Our reader reviews allow you to share your comments on titles you liked, or didn't, with others. By submitting an online review, you are representing to Barnes & Noble.com that all information contained in your review is original and accurate in all respects, and that the submission of such content by you and the posting of such content by Barnes & Noble.com does not and will not violate the rights of any third party. Please follow the rules below to help ensure that your review can be posted.

Reviews by Our Customers Under the Age of 13

We highly value and respect everyone's opinion concerning the titles we offer. However, we cannot allow persons under the age of 13 to have accounts at BN.com or to post customer reviews. Please see our Terms of Use for more details.

What to exclude from your review:

Please do not write about reviews, commentary, or information posted on the product page. If you see any errors in the information on the product page, please send us an email.

Reviews should not contain any of the following:

  • - HTML tags, profanity, obscenities, vulgarities, or comments that defame anyone
  • - Time-sensitive information such as tour dates, signings, lectures, etc.
  • - Single-word reviews. Other people will read your review to discover why you liked or didn't like the title. Be descriptive.
  • - Comments focusing on the author or that may ruin the ending for others
  • - Phone numbers, addresses, URLs
  • - Pricing and availability information or alternative ordering information
  • - Advertisements or commercial solicitation

Reminder:

  • - By submitting a review, you grant to Barnes & Noble.com and its sublicensees the royalty-free, perpetual, irrevocable right and license to use the review in accordance with the Barnes & Noble.com Terms of Use.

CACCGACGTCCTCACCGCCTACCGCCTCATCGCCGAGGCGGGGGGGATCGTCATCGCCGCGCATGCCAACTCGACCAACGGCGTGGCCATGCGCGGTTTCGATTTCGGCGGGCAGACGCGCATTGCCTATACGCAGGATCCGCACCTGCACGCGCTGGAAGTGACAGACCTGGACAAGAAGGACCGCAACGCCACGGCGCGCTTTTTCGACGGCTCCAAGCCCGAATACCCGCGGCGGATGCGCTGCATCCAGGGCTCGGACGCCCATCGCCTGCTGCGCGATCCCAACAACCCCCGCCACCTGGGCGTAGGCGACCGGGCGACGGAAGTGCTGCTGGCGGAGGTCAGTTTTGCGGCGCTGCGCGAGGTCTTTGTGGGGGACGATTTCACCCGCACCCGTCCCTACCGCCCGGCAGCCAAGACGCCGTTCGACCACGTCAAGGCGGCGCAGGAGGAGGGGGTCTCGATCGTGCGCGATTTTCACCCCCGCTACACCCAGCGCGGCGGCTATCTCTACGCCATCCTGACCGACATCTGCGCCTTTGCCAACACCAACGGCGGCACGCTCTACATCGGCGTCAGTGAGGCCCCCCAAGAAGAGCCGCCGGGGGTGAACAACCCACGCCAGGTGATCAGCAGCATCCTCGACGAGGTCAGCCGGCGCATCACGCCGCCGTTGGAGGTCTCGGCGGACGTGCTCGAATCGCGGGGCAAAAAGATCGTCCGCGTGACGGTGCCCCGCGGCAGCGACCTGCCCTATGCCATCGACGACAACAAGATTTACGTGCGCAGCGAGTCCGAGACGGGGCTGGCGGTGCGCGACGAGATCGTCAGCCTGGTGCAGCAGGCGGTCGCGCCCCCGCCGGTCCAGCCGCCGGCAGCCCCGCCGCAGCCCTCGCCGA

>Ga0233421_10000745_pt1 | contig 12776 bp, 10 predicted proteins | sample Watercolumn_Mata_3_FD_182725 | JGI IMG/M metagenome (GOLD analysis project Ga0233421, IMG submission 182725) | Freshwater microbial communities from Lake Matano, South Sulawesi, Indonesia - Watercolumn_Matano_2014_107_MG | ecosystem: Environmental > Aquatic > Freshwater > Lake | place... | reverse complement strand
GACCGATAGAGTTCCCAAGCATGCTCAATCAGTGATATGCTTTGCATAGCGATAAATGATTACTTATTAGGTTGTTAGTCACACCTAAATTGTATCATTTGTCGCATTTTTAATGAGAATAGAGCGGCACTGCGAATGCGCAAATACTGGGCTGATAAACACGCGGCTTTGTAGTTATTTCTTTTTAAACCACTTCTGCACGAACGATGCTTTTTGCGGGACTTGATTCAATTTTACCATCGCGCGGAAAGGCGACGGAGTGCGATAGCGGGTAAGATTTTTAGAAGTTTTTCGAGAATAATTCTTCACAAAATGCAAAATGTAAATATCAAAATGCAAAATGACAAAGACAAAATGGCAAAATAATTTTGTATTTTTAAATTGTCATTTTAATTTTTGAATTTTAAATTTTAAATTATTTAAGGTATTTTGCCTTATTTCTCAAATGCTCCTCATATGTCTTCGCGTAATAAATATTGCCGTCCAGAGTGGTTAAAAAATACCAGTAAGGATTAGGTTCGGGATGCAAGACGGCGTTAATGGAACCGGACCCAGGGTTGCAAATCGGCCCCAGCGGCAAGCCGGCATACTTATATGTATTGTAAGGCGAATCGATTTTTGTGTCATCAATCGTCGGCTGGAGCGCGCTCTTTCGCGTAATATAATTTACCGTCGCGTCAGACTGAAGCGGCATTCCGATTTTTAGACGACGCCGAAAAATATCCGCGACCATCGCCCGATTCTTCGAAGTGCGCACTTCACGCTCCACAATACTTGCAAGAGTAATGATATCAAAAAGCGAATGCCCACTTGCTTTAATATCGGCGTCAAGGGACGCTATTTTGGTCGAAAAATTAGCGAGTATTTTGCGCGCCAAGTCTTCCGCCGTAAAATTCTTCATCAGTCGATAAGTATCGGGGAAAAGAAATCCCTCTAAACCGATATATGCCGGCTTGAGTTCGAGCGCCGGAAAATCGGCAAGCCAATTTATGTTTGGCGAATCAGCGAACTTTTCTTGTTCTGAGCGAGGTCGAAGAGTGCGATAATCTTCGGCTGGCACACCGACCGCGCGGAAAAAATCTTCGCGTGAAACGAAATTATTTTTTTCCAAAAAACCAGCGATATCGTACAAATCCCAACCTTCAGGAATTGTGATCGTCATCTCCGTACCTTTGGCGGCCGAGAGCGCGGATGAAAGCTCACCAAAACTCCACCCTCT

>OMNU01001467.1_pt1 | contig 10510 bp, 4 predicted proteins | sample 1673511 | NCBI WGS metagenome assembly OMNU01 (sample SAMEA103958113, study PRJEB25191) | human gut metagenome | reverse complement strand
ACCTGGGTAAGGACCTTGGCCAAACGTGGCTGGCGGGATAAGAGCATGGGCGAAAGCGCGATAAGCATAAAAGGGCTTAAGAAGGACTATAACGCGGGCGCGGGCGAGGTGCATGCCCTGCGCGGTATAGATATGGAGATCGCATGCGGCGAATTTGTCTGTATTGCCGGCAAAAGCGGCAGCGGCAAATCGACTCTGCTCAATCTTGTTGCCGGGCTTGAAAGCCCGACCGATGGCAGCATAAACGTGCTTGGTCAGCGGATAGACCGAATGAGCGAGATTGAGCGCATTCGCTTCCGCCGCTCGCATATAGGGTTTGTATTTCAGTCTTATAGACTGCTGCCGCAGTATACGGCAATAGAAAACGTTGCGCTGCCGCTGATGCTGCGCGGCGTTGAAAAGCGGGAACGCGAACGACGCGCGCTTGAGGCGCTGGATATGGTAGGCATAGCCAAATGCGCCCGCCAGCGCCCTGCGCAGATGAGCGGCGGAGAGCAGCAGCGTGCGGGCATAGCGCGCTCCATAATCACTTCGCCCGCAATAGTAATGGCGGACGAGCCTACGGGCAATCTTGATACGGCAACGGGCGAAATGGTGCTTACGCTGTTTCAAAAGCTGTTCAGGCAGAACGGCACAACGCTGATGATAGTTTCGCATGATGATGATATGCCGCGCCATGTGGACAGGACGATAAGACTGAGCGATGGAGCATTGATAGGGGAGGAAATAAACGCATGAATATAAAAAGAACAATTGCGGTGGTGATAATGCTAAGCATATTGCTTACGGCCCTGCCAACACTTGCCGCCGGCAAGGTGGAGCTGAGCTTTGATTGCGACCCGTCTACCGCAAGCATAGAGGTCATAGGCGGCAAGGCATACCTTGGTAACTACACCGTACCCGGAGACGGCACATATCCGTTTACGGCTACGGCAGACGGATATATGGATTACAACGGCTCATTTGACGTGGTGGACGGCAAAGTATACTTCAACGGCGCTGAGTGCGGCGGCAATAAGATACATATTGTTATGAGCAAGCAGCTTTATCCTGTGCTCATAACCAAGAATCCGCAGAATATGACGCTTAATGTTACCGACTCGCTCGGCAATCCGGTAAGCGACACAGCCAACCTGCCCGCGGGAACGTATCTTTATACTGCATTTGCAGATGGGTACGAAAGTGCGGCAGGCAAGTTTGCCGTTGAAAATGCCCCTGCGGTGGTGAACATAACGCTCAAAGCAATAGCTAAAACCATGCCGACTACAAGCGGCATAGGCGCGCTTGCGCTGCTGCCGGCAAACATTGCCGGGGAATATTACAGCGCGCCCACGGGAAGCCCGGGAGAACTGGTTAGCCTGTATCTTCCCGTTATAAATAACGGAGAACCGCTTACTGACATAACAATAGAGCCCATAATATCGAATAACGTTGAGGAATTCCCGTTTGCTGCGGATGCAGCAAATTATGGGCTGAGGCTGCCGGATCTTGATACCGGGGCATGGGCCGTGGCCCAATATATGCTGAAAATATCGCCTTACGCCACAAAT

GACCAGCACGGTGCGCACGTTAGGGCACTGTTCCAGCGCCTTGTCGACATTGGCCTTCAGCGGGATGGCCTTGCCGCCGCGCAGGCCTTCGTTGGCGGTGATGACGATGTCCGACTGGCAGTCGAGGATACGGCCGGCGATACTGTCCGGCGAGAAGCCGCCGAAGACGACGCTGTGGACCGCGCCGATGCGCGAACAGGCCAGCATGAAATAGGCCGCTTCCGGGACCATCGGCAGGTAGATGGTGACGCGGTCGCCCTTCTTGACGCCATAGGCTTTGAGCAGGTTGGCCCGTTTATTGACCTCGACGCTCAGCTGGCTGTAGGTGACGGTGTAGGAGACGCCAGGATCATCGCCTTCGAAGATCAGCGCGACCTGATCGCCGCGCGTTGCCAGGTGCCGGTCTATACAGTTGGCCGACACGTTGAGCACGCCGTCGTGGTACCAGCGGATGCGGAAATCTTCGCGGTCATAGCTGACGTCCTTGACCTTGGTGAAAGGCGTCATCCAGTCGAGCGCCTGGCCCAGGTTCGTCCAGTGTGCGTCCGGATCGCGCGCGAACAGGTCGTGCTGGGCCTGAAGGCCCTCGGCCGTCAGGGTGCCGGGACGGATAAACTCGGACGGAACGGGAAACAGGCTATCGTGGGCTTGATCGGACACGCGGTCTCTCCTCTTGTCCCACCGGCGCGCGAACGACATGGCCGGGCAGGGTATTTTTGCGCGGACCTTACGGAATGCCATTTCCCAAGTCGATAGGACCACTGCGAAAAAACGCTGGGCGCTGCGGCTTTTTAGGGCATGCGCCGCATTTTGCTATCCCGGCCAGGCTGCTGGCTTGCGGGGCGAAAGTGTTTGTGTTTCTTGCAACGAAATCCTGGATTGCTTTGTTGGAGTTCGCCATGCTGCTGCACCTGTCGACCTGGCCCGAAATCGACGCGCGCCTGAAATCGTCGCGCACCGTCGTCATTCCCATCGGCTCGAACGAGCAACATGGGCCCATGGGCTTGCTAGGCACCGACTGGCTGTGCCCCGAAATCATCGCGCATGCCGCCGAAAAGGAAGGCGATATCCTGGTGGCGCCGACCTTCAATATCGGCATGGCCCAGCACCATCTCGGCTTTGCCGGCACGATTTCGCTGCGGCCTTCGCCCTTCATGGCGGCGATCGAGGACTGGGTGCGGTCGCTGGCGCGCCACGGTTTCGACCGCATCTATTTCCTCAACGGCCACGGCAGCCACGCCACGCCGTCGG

• - Barnes & Noble.com reserves the right not to post any review -- particularly those that do not follow the terms and conditions of these Rules. Barnes & Noble.com also reserves the right to remove any review at any time without notice.
  • - See Terms of Use for other conditions and disclaimers.
Search for Products You'd Like to Recommend

Recommend other products that relate to your review. Just search for them below and share!

Create a Pen Name

Your Pen Name is your unique identity on BN.com. It will appear on the reviews you write and other website activities. Your Pen Name cannot be edited, changed or deleted once submitted.

 
Your Pen Name can be any combination of alphanumeric characters (plus - and _), and must be at least two characters long.

Continue Anonymously
Sort by: Showing all of 6 Customer Reviews
  • Anonymous

    Posted November 18, 2013

    Found the book hard to read, seems like a lot of fiction and exa

    Found the book hard to read, seems like a lot of fiction and exaggeration. I spent almost 2 years in Vietnam (The Nam never heard that term before) May be it had to do with being drunk or stoned that such wild stories are told. Sorry it did not fit my time in Vietnam.